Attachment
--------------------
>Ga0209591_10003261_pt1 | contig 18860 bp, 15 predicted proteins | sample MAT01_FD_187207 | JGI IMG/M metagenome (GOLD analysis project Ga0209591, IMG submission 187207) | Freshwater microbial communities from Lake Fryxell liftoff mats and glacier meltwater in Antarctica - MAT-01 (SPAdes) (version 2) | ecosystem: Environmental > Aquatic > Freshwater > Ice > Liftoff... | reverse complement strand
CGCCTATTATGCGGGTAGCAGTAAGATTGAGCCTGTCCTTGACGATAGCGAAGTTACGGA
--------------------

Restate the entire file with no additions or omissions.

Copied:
>Ga0209591_10003261_pt1 | contig 18860 bp, 15 predicted proteins | sample MAT01_FD_187207 | JGI IMG/M metagenome (GOLD analysis project Ga0209591, IMG submission 187207) | Freshwater microbial communities from Lake Fryxell liftoff mats and glacier meltwater in Antarctica - MAT-01 (SPAdes) (version 2) | ecosystem: Environmental > Aquatic > Freshwater > Ice > Liftoff... | reverse complement strand
CGCCTATTATGCGGGTAGCAGTAAGATTGAGCCTGTCCTTGACGATAGCGAAGTTACGGA